It’s so easy to get caught up in the minutia of our lives and to view it as unsubstantial.  Yet, when the mundane acts of life are threatened or taken away they are exactly the things we wish for.  We move through our days unaware of how lovely it is to be able to grocery shop until something prevents us from doing it.  It could be as simple and as temporary as a cold or something as serious as long-term illness or the death of a loved one.  Suddenly those simple tasks, the things done mindlessly on a Tuesday afternoon, take on new meaning.  We long for them.  What we wouldn’t give for just one day of blissful normalcy.

As I was worrying about the commercial wipe-out of Thanksgiving and what it would mean to my spiritual developement this week, I noticed that the posts of a high school friend had changed on Facebook.  Her husband and family were posting for her.  Stage four cancer had made it impossible for her to chat with us anymore.  Yes, life reminds us to be grateful.  When I might have complained about the long lines at the grocery store I remember what a privilege it was to be standing in line.  When the thought crossed my mind that gas prices are high I remembered how lovely it is to be able to pick my child up from school and talk to him about falling leaves.  I was reminded that everyday is a gift.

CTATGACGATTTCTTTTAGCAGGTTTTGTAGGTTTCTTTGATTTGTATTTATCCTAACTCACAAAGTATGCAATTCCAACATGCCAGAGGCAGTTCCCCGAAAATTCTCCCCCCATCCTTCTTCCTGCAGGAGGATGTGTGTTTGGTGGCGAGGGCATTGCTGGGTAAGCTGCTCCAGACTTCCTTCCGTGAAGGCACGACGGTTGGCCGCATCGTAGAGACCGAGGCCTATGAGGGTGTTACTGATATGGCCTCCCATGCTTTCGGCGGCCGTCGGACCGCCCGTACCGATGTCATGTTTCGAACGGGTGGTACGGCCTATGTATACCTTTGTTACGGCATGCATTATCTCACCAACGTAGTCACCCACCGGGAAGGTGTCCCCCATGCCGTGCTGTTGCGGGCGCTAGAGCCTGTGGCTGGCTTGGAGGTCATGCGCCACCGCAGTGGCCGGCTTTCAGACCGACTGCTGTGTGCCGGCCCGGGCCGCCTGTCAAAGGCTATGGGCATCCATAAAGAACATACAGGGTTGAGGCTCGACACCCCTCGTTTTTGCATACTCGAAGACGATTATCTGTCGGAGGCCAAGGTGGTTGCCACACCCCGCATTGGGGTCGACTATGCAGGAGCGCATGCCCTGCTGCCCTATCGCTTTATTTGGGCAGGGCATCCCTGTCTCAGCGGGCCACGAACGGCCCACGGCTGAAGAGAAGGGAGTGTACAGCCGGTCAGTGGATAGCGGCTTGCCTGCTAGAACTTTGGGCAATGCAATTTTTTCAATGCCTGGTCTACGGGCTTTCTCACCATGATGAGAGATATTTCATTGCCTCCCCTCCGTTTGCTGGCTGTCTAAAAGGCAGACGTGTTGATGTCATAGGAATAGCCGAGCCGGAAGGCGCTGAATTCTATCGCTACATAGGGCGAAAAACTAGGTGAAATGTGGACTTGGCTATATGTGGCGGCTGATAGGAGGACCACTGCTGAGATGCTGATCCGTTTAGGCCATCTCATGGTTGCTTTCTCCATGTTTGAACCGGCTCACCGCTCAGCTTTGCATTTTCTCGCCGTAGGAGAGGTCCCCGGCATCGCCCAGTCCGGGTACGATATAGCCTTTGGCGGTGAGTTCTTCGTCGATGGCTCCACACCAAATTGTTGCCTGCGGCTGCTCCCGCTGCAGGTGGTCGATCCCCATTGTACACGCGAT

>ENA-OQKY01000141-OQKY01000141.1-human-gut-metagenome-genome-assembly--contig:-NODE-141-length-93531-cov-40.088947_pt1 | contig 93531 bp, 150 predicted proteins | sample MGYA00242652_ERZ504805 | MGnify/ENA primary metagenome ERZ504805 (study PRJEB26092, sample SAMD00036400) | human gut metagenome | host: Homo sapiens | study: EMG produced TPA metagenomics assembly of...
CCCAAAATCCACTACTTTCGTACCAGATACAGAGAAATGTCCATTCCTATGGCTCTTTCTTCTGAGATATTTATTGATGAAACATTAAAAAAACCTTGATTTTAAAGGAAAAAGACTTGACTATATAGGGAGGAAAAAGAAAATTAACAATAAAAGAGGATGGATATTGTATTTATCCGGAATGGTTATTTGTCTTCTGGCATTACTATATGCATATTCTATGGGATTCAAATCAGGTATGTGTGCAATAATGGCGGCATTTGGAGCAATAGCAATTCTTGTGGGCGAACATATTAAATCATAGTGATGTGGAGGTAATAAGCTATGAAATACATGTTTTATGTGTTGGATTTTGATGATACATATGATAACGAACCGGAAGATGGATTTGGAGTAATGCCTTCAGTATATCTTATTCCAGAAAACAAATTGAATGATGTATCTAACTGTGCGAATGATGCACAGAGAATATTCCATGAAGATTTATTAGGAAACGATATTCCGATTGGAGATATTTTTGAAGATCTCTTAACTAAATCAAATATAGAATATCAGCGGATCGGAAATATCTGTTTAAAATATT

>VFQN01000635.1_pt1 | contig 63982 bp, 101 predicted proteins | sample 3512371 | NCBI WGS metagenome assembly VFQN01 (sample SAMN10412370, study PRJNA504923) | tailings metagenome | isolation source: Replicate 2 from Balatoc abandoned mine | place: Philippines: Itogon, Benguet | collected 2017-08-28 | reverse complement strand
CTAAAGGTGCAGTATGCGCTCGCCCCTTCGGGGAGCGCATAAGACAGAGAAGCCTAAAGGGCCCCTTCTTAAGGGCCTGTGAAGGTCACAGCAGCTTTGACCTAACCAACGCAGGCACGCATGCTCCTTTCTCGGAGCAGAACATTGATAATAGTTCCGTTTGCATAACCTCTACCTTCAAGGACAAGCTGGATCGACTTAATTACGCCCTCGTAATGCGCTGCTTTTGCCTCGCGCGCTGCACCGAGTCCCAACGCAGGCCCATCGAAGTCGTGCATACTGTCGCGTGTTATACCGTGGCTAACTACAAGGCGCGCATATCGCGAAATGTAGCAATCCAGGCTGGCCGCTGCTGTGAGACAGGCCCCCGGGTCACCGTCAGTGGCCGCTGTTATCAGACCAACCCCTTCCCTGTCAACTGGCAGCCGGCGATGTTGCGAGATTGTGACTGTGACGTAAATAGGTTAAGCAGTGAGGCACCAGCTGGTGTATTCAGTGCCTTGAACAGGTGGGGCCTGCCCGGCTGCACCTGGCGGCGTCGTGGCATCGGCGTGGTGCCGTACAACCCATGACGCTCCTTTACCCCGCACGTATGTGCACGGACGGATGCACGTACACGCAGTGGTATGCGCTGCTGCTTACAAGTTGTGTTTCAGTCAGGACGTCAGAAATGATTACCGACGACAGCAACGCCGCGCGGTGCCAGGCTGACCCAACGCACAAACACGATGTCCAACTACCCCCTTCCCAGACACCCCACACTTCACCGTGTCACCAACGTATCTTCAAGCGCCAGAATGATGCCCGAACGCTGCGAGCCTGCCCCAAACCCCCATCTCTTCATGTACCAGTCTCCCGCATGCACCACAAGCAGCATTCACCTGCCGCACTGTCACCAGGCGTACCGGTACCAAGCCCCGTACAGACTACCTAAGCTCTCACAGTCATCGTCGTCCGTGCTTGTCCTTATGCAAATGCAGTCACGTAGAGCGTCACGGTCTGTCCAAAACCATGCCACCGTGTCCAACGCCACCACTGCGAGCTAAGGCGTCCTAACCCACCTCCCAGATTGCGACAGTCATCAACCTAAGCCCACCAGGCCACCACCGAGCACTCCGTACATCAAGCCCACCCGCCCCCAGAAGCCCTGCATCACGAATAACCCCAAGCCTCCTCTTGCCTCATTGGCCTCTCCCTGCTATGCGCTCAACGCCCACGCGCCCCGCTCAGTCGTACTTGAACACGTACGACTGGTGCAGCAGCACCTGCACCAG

My high school friend departed this earthly world yesterday.  I know that she is at peace now and in a better place, but I can’t help wondering what she would have traded to have one more Tuesday filled with laundry and dishes and shopping as well as the laughter and love that tag along with them.  Yeah, I was definitely reminded to get my grateful on.

As a kid we would always decorate our Christmas tree and then stand back and admire it before we piled tinsel on it.  Occasionally someone would suggest that maybe we shouldn’t put tinsel on it at all.  That kind of thinking never won out because invariably someone would pipe up and say, “Every thing looks better with tinsel on it!”   As a child I agreed.  I’m not so sure anymore.  I suspect there are some things in life that no matter how much tinsel you put on it, there’s no improving it.  What I do know is that no matter how much commercial tinsel gets heaped on Thanksgiving I can and should remember to count my blessings.